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5 Lessons on Protecting Online Privacy You Must Teach Your Kids
Great. Just when you were getting used to teaching them the whole walking thing and how to drink like a sober adult usually manages to, suddenly those tiny fingers are getting on a computer. The "little explorer" mentality is a much bigger problem online when they potentially can learn everything you don't want them to learn from the creep hive-mind. Birds and bees way too early. Whichever religions you consider wrong. A hundred "How to" videos on YouTube involving fireworks. No no, that won't do. Those grubby mitts will find a way online, so better teach them now how to at least not lead creeps straight to their door. Teach them these lessons:
Everyone is a Stranger Online
Make sure your kid gets this. It's probably a bit early to learn the lesson that no one in the world can be trusted and every nice face is a lie, but in today's world, they need to know. Sure, they may end up a hollow shell of a hermit who can't be around people, but at least they'll be safe. And for crying out loud, make sure you teach them not to literally type "stranger danger!" because that will alert all other participants to how old they are really quickly.
Age is Just a Number (That You Shouldn't Tell Anyone)
Make sure the kid knows that their age is something to never reveal to people online. Tell them to never type it into a form-field or tell it to a stranger, because this piques the interest of predators and others who want to take advantage of their naivety. Of course, that means you have a much bigger job in explaining the nuances of lying and how it isn't always wrong, but this is the internet's fault. So be mad at the internet.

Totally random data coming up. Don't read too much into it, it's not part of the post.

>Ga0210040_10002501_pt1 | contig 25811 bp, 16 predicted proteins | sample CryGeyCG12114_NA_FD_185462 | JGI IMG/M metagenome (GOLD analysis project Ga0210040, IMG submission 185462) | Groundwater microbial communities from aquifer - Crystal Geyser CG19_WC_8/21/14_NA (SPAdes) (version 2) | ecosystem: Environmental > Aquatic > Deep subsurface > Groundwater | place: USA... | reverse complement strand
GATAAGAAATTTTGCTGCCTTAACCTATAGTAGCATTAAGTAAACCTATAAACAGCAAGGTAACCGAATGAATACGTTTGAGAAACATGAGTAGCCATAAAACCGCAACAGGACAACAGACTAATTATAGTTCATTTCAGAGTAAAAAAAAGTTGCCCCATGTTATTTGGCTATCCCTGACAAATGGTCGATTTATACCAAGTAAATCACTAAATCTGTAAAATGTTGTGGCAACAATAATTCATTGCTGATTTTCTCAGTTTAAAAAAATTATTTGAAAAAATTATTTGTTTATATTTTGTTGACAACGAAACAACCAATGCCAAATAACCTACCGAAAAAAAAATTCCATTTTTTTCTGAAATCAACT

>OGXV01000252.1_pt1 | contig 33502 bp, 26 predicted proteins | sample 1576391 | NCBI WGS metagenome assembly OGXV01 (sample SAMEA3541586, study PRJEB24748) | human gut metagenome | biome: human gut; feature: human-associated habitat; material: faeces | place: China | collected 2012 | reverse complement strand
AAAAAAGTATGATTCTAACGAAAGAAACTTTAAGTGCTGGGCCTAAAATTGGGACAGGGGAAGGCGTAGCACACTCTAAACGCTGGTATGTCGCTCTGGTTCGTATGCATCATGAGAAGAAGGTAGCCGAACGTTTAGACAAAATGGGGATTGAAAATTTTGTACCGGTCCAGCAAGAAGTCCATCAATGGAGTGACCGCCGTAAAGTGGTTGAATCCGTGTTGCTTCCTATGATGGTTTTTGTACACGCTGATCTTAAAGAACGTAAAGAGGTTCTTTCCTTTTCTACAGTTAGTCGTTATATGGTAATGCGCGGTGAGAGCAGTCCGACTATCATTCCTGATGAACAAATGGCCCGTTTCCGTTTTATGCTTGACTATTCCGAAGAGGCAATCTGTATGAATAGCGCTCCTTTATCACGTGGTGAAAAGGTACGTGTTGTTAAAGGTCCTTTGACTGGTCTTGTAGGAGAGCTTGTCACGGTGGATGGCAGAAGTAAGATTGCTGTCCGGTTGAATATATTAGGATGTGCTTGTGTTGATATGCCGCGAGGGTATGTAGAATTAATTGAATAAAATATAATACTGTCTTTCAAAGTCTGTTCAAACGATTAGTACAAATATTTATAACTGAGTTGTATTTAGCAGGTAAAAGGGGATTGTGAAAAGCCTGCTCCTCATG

Don't Ever Use Your Real Name on the Web
This used to be so much easier. If you told a kid to just make a "really cool" screen name, they would've picked like, OptimusPrime007 or something and been really happy about it. Now, you tell your kid "never use your real name online" and they say "but all my friends use theirs on Facebook." Good job Zuckerberg. Thanks for ushering in an era of people using their real names next to pictures of their real face. I bet you hate kids almost as much as you hate privacy and your business partners. Anyway, just try to get them to use it in as few places as possible, so it can't be linked to them and people can't use public records lookups to find them.
Use Very Few Online Accounts
Stop them from opening an account on every two-bit forum that comes asking for an email address. The more places they're active, the more likely they let slip some identity-revealing information, not to mention you'll have to help them clean out their Inbox they way you already have to help them clean their room.
No Information on your Location
If they don't abide by "don't talk to strangers" because they just have to figure out how to get some rare Skylanders toy from an online collector, at least make sure they know not to ever reveal their location. Make them paranoid if you have to. Don't let them think that it's okay to reference the Space Needle or Lake Michigan or any other nearby landmark. Heck, don't even let them mention the weather. It's safer this way.
Try Being a Good Parent
Of course, a lot of this can be avoided if you lock down your home computers and monitor your kid's online activities, but one day they'll get on a device you don't control at a friend's house, or at school. You may as well impart some